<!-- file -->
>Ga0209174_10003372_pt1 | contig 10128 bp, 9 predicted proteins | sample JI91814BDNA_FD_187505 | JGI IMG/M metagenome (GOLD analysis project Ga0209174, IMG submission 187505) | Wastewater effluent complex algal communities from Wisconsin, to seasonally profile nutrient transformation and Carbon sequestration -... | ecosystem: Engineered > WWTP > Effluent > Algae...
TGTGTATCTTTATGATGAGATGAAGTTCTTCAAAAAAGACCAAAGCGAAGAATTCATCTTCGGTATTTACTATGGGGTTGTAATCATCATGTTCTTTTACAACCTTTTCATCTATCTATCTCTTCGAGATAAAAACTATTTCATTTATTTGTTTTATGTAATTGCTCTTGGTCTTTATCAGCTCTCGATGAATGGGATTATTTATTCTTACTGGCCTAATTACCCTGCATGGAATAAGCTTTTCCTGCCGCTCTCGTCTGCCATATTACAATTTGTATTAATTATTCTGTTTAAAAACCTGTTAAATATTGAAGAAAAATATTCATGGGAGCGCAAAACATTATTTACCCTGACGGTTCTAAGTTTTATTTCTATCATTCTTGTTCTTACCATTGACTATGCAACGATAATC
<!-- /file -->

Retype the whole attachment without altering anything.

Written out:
>Ga0209174_10003372_pt1 | contig 10128 bp, 9 predicted proteins | sample JI91814BDNA_FD_187505 | JGI IMG/M metagenome (GOLD analysis project Ga0209174, IMG submission 187505) | Wastewater effluent complex algal communities from Wisconsin, to seasonally profile nutrient transformation and Carbon sequestration -... | ecosystem: Engineered > WWTP > Effluent > Algae...
TGTGTATCTTTATGATGAGATGAAGTTCTTCAAAAAAGACCAAAGCGAAGAATTCATCTTCGGTATTTACTATGGGGTTGTAATCATCATGTTCTTTTACAACCTTTTCATCTATCTATCTCTTCGAGATAAAAACTATTTCATTTATTTGTTTTATGTAATTGCTCTTGGTCTTTATCAGCTCTCGATGAATGGGATTATTTATTCTTACTGGCCTAATTACCCTGCATGGAATAAGCTTTTCCTGCCGCTCTCGTCTGCCATATTACAATTTGTATTAATTATTCTGTTTAAAAACCTGTTAAATATTGAAGAAAAATATTCATGGGAGCGCAAAACATTATTTACCCTGACGGTTCTAAGTTTTATTTCTATCATTCTTGTTCTTACCATTGACTATGCAACGATAATC